Joseph and His Brothers

(I’m still sick, but nowhere near as bad as I was Friday night and most of yesterday.Thanks for all your prayers and good wishes!)

When I was a boy, I was fascinated by the story of Joseph. His brothers pretended he was dead and sold him into slavery, he got thrown into prison for a crime he didn’t do–and yet he rises to the top. God gives him the power to read the future from dreams, and the wisdom to make the most of it.

But really the thing that got me was Joseph’s brothers. All right, Jacob was wrong to make Joseph his favorite; that didn’t sit well with the other lads. I got that. But I was too young to appreciate how much trouble Joseph made for himself by telling his brothers that they were all going to bow down to him, because he’d dreamed it. How to make yourself obnoxious!

I was afraid of Joseph’s brothers. In my book of Bible stories there was a picture of them, kind of in a huddle, debating whether to kill Joseph or what. If these weren’t bad guys, I didn’t know who were. And they had the power. They had Joseph at their mercy, and could do anything to him that they liked.

Now I’m older, and there’s another part of the story that impresses me the most. The time came when Joseph had his brothers at his mercy. He could have ordered all their throats cut, or had them all sent as slaves to the mines in the desert, and no one would have stopped him. Think of the temptation! “All right, you creeps–welcome to payback time…” You can easily imagine what Joseph would do if he were the (ahem) action hero of a modern movie.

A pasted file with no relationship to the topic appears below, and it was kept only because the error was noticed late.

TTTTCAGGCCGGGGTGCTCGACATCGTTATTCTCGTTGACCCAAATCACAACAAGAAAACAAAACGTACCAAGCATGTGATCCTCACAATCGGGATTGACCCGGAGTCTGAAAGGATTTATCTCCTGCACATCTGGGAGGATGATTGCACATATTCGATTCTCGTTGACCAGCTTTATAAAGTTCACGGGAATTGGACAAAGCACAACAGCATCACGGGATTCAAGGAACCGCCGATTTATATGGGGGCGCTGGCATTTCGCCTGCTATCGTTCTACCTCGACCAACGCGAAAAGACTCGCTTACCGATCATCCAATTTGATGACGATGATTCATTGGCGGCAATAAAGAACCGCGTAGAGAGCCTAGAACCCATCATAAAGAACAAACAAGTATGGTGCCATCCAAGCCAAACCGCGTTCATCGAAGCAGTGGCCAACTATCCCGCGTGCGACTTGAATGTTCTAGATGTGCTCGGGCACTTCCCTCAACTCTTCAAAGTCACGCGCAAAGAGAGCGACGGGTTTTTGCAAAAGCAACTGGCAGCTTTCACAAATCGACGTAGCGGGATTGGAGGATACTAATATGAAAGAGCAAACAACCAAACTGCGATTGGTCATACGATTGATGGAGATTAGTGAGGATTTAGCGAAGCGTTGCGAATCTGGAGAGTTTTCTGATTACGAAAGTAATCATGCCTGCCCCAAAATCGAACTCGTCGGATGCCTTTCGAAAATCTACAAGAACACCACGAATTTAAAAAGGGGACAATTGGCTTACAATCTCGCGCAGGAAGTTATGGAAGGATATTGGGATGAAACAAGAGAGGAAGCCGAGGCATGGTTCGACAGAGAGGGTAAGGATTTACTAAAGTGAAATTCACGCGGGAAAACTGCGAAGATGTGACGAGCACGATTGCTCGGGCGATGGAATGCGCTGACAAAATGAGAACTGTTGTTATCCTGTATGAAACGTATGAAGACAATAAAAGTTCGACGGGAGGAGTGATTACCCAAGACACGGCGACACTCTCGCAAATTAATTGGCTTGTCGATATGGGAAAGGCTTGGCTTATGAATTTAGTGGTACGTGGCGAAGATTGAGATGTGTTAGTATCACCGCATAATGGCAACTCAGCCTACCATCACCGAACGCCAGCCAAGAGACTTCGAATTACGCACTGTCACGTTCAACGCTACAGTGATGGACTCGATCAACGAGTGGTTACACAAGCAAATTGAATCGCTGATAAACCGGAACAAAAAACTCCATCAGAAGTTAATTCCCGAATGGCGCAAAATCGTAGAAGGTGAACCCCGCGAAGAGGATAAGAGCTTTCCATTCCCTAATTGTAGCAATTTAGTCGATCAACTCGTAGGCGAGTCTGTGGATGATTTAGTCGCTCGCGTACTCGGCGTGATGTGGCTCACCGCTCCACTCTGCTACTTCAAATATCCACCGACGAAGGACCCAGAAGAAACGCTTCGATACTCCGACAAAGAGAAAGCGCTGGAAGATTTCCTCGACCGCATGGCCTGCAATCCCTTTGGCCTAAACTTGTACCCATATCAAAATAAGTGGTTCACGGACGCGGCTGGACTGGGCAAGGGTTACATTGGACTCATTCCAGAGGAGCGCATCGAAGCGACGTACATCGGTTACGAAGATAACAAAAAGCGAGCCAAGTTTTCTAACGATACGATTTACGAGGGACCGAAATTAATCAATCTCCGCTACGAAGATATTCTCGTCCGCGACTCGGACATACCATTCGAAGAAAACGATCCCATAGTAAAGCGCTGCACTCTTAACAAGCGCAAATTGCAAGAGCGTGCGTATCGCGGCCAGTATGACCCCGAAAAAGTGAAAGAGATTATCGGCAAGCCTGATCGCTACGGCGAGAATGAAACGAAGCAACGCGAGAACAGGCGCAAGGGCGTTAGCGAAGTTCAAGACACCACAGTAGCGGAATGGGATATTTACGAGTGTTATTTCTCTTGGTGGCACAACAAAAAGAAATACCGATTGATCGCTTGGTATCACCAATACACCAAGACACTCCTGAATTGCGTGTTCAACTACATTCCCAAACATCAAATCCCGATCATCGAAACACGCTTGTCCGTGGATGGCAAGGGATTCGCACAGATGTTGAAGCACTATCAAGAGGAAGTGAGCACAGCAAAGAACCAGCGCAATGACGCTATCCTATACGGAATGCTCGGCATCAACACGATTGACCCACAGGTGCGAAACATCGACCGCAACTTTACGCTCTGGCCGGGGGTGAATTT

But what he does do is awesome. He forgives them. “And Joseph said unto them, Fear not: for am I in the place of God? But as for you, ye thought evil against me, but God meant it unto good, to bring to pass, as it is this day, to save much people alive.” (Genesis 50:19-20)

[For those who do not know the Bible, Joseph’s being sold into slavery in Egypt, and rising there to the highest office in the land, was the means by which the whole family of Israel was saved in time of famine.]

Joseph is great enough not to be seduced by his own greatness. He humbles himself before God. A great man in this world today would be far too foolish ever to do that. “Hey! I am in the place of God, and I can do anything I want!”

When they finally did bow down and honor him, Joseph raised them up again. And that is awesome.

6 comments on “Joseph and His Brothers

  1. The story of Joseph is my favorite from the Old Testament for just the reasons you described. Most of the Bible’s heroes are pretty flawed. Moses was a murderer, David was that and also an adulterer. Joseph was kind of a bratty kid, but that’s not much of an offense. He really was the most like Jesus in his nature; the way he stood against temptation, lived a Godly life in spite of the culture around him, and in the way he loved and forgave even those who betrayed him. If we could all be more like Joseph, and less like his brothers, the world would be a much better place.

    1. The Bible describes its principle figures with harsh honesty–something no Greek or Roman historian would ever do. I really can’t see any reason for this, except to tell the truth.
      Hard to imagine anyone overcoming more grave temptations than Joseph did!

    2. I think it is certainly to tell the truth, but also to remind us that we don’t have to be perfect to follow God or be used for His purposes. If God can take murderers, adulterers, and those who once persecuted Christians, and turn them into such powerful servants of the Kingdom, what excuses do we really have left?

  2. No doubt, Joseph was one of the most upright examples, along with Daniel, and as a type of Messiah, Joseph must have had a deep inner “knowing” that kept him following the right path. His descendants; many of them; were outstanding examples as well. Consider the daughters of Tz’lophehad.

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